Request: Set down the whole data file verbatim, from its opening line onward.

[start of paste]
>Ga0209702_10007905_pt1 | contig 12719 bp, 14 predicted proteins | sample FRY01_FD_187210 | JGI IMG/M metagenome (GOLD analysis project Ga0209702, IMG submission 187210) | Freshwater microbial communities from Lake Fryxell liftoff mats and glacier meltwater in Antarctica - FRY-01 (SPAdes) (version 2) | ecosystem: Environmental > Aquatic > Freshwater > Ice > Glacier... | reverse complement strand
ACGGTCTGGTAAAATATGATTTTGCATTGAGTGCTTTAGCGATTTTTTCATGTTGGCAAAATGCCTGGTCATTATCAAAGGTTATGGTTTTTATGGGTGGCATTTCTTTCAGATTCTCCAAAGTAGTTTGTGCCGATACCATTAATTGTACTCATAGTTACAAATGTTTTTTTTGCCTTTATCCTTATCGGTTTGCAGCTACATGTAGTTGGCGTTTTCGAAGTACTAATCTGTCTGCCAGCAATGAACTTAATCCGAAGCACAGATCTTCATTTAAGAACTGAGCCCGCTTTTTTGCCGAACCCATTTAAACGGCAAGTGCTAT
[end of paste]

>Ga0209702_10007905_pt1 | contig 12719 bp, 14 predicted proteins | sample FRY01_FD_187210 | JGI IMG/M metagenome (GOLD analysis project Ga0209702, IMG submission 187210) | Freshwater microbial communities from Lake Fryxell liftoff mats and glacier meltwater in Antarctica - FRY-01 (SPAdes) (version 2) | ecosystem: Environmental > Aquatic > Freshwater > Ice > Glacier... | reverse complement strand
ACGGTCTGGTAAAATATGATTTTGCATTGAGTGCTTTAGCGATTTTTTCATGTTGGCAAAATGCCTGGTCATTATCAAAGGTTATGGTTTTTATGGGTGGCATTTCTTTCAGATTCTCCAAAGTAGTTTGTGCCGATACCATTAATTGTACTCATAGTTACAAATGTTTTTTTTGCCTTTATCCTTATCGGTTTGCAGCTACATGTAGTTGGCGTTTTCGAAGTACTAATCTGTCTGCCAGCAATGAACTTAATCCGAAGCACAGATCTTCATTTAAGAACTGAGCCCGCTTTTTTGCCGAACCCATTTAAACGGCAAGTGCTAT